Likewise the Department assisted with initiating a Polymer Chemistry Group in the late 1980’s: this Group was fostered as a joint venture by the Departments of Physics, Materials Science and Metallurgy and Chemical Engineering, but later moved to the Department of Chemistry.
The MEng (Master of Engineering), a new degree for the University, was introduced in 1990; in this the Department was the leader. All students completing the four year course are eligible for MEng. This lead has been followed by a number of other departments who have adopted the MEng or similar title for students completing a four year course.
1993 – 1998
On Professor Davidson's retirement in 1993, Professor J. Bridgwater took over.
A major change was the introduction of the three year Chemical Engineering course. Students enter the University to read Natural Sciences or Engineering. After one year, they transfer to Chemical Engineering for the three year course:
- Year 2 leads to the Chemical Engineering Tripos (CET) Part I
- Year 3 leads to CET Part IIA, including the Design Project
- Year 4 leads to CET Part IIB, including the Research Project
An important administrative change was the introduction of the School of Technology comprising, as well as this Department, initially the Departments of Engineering and of Computer Science, the Judge Business School and the Institute of Biotechnology. In 1998, the Shell Fund was returned to the Department for the Department’s sole use.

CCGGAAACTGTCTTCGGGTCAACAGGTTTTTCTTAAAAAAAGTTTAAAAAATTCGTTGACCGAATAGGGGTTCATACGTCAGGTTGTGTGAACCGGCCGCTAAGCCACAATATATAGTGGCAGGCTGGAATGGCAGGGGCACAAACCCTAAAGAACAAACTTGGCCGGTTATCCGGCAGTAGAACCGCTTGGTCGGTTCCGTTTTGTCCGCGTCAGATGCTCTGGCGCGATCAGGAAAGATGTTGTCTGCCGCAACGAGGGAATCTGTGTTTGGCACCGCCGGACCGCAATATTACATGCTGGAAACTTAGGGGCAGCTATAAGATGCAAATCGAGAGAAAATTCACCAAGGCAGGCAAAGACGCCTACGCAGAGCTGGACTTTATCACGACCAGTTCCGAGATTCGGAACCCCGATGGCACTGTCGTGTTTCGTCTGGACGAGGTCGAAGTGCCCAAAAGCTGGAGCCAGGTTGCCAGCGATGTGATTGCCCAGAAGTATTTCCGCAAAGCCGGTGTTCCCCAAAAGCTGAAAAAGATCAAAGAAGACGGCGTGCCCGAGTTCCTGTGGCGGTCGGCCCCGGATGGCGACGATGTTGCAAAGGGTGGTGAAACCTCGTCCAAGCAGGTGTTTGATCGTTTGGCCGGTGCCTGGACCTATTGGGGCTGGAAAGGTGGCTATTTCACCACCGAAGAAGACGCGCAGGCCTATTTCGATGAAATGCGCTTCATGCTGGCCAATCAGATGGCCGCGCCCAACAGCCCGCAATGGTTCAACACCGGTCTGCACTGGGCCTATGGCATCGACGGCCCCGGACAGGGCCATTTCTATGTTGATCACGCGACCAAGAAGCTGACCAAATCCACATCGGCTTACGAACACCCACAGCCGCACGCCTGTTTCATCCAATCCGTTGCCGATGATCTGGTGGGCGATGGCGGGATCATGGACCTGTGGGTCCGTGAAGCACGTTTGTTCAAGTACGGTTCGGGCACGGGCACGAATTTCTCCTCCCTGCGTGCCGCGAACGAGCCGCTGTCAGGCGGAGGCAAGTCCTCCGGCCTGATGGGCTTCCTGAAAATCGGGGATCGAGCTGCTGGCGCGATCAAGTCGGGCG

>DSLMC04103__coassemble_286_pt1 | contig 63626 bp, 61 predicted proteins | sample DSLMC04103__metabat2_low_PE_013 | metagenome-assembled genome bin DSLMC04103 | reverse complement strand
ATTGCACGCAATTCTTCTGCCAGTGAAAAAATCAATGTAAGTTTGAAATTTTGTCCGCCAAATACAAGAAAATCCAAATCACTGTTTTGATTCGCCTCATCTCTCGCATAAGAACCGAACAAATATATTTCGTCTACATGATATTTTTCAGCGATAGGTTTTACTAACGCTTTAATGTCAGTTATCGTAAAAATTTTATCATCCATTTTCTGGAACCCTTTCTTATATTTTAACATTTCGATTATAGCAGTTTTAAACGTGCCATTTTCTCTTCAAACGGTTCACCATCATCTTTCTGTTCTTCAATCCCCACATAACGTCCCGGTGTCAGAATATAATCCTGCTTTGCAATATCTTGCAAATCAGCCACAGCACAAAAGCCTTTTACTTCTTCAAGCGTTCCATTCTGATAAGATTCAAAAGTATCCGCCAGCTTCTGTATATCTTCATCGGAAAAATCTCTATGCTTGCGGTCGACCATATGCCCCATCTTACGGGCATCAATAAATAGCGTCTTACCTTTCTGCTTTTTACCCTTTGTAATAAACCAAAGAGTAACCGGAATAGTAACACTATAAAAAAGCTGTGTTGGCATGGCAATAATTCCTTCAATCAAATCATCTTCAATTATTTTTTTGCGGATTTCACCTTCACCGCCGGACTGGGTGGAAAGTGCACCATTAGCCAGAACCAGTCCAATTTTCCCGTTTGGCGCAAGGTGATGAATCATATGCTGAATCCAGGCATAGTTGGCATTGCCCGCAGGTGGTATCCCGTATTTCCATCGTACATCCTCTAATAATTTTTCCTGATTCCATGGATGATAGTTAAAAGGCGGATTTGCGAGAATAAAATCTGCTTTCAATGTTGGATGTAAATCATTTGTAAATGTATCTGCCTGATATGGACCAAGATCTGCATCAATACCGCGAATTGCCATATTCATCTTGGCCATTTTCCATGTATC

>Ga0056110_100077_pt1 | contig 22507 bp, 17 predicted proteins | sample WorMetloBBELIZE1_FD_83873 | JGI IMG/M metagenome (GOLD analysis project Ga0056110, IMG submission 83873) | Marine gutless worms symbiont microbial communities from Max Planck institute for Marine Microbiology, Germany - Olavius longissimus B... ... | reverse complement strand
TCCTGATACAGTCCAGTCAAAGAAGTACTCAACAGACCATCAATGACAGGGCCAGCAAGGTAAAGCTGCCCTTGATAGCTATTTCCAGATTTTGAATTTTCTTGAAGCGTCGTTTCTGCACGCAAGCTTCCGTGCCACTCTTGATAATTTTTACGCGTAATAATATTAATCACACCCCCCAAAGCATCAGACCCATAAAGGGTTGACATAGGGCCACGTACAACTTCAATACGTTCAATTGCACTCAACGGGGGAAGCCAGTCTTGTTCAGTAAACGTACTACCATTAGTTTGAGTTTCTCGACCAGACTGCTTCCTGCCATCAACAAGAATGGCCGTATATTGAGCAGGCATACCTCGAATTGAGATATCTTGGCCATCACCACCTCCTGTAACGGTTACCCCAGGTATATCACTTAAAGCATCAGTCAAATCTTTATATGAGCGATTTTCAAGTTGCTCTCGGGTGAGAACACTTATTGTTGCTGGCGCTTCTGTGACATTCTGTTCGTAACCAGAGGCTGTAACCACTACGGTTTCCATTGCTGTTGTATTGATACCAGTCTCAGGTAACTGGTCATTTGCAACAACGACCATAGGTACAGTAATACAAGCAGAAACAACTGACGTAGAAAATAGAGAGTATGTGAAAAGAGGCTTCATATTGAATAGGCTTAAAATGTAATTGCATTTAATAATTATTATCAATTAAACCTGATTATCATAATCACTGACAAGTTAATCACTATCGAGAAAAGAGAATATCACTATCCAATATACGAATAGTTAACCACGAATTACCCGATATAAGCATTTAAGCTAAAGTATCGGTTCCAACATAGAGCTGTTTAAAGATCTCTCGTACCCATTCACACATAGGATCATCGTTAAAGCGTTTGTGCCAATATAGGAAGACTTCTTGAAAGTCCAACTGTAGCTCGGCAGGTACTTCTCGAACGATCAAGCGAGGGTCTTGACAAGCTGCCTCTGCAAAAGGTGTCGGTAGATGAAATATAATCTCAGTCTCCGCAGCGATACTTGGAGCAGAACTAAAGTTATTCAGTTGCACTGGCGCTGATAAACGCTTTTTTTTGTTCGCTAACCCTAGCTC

Professor Bridgwater was President of the IChemE, 1997–98.
1998 – present
In 1998, the position of Head of Department became fixed term.
Professor H A Chase (1998 – 2006)
An important innovation was the introduction of the MPhil course in Advanced Chemical Engineering comprising a six month course of advanced study plus a six-month research project requiring a dissertation plus an oral examination. The first course began in October 2004, but plans were laid earlier.
Professor L. F. Gladden (2006 – 2010)
During this period the Department was reamalgamated with the Institute of Biotechnology which had grown substantially since its inception. Thus was formed the present Department of Chemical Engineering and Biotechnology, which obtained the highest possible rating in the last Research Assessment Exercise.
Professor Gladden founded the MRI centre and she also pioneered the CEB new building initiative.
The Department now includes three buildings:
- The original premises in Pembroke Street
- The Institute of Biotechnology in Tennis Court Road
- The Magnetic Resonance Research Centre on the West Cambridge Site. This building houses a group working on magnetic resonance imaging applied to Chemical Engineering, a National Centre for the UK, under the leadership of Professor Gladden.
Professor N. K. H. Slater (2010 – 2015)
Professor Nigel Slater took over from Professor Lynn Gladden in October 2010 and continued the pursuit of the vision Professor Gladden championed for the Department to be fully integrated within a single new building that meets the educational needs of our current and future students.
Professor J. S. Dennis (2015 - to date)